As we near the end of our time in Tokyo, there are a number of things that have surprised us about Japan. Everyone goes into situations with different expectations but here are some of the things that caught us off guard.
The language barrier
As soon as we got into Japan the language barrier became obvious. My expectation going into the trip is that at least a few people would speak basic English. I assumed we would be able to easily communicate with people to help us navigate the city or talk with our server when we ordered. Unfortunately that has not been the case at all. Even basic things like asking for water, a bathroom, or a check are not understood by 98%+ of the people we speak to. The majority of our “conversations” involve us pointing to something and trying to make up sign language as we go. In addition, things written in English are pretty limited. Most restaurants have an English menu but beyond that you’re on your own!
The worst part about the language barrier is that it’s left us both feeling a little disconnected from the people and the city. We have yet to hold a single conversation with anyone in Japan. I hope that changes as we get further into the trip and put ourselves out there more. I definitely underestimated the amount of people who would speak at least some English. We are in Japan after all but I was caught off guard anyway!
Vending Machines are Everywhere
Seriously I have never seen this many vending machines in my entire life. You can’t walk 25 feet without coming across a vending machine. We’re not talking just 1 vending machine either! It’s usually a few vending machines together every few feet. This makes no sense to us as the vending machines rarely seem to have people using them. There is such an over abundance of vending machines I don’t see how they are actually getting used.
On the plus side, I can walk down the street and grab a beer out of a vending machine easily…
Japanese Arcades Rock!
We’ve been into a few arcades now and they are always impressive. Arcades aren’t limited to a male audience in Japan either. They have a large number of female focused games in the arcades too. They also seem to have an obsession with claw games. They usually account for over 50% of each arcade we walk into.
They also have a wide selection of games I’ve never seen before. Want to play a table Tennis arcade game? No problem. In the mood for some pool bowling? Who wouldn’t be! Think you’re a beer pong champion? Better start training for the multiple bounce shots in the coolest arcade game ever.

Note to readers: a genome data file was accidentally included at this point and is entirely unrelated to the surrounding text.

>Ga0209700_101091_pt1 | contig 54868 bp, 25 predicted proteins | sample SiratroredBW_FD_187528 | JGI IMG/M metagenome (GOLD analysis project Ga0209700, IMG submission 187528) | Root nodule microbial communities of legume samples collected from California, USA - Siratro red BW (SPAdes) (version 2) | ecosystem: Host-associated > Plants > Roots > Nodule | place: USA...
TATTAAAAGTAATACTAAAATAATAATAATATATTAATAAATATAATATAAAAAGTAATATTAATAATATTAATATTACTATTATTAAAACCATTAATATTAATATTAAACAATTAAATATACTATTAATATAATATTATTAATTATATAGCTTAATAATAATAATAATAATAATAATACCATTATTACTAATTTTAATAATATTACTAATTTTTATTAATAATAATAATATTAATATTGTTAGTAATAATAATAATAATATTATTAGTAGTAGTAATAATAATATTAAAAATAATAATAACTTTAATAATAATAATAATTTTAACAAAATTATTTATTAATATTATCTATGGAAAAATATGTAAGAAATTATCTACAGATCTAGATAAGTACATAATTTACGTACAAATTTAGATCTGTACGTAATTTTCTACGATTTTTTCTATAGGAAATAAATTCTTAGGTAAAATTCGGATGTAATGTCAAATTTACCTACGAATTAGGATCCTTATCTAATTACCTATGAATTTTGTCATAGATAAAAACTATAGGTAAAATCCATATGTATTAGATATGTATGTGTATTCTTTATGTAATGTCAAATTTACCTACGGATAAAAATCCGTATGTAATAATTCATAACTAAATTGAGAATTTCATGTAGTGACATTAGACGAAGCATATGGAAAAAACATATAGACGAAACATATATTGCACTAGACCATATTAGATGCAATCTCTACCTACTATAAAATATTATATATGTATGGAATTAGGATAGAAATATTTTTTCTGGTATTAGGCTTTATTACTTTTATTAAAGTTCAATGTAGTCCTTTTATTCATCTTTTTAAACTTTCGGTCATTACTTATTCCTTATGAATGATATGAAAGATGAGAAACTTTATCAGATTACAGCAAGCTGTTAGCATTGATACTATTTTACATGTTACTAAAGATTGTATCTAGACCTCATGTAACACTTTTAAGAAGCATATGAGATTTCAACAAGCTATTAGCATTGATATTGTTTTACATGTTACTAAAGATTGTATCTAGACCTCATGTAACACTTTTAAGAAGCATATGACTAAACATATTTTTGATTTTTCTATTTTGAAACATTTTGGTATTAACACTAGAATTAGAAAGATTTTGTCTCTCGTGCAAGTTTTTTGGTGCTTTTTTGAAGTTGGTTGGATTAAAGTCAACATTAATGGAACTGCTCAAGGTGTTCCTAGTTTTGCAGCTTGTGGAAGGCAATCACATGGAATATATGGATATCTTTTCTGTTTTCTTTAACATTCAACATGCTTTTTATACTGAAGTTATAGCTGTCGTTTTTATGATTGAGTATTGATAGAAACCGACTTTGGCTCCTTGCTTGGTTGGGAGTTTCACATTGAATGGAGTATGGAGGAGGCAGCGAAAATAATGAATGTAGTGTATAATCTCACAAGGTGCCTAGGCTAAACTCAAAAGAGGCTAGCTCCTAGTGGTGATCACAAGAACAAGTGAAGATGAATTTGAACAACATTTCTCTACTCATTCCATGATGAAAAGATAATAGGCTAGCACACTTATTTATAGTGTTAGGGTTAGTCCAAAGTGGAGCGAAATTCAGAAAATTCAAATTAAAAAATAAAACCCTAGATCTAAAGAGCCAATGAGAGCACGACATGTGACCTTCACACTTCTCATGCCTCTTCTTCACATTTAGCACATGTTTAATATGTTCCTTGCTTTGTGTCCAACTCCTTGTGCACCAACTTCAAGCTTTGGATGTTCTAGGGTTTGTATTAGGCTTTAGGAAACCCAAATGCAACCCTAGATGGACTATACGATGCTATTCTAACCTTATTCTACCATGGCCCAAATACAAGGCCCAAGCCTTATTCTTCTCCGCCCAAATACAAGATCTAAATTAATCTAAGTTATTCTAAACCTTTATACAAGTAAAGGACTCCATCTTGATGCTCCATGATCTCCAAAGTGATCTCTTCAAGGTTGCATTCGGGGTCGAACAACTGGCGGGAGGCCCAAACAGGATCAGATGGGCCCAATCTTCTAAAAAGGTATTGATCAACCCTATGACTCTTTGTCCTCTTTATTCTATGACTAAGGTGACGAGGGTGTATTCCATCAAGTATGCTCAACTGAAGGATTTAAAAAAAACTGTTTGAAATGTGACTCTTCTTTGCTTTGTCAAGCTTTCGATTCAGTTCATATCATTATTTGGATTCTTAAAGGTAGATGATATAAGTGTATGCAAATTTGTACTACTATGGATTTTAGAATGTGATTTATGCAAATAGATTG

Where are the tourists?
We have both been extremely surprised by the lack of tourists! Whether from the United States or anywhere else, we have run into very few. Even in tourist destination areas we struggle to meet anyone to hold a conversation with at all.
Everything is cheaper than expected
We have been very surprised how cheap the food and everything else has been. Our average meal is anywhere from $15 to $22 for 2 people. We have had some meals that cost around $10 for both of us as well. Our most expensive meal in Tokyo was around $40 which still isn’t horrible. Sushi in particular is incredibly cheap. You can find nice Sashimi for around $1 to $1.50 and it’s double the size of Sushi we find back home.
Visiting different sites has also been cheaper than expected. The zoo was $5/person and the Science and Nature Museum was just $6.50/person. The Tokyo Sky Tree, which we read was very expensive, only cost $17.50/person which we found reasonable as well. The low prices might stem from the fact that the dollar is the strongest it’s been against the Japanese Yen in many years but we’re not complaining!
Everyone is very quiet
As a general rule everyone speaks very quietly here. The average conversation in the United States is substantially louder than anything you hear in Japan. On the subway you would think you were in a library. Talking above a whisper in public seems to be frowned upon!
The sinks are short and bathrooms are small
I’m just sayin…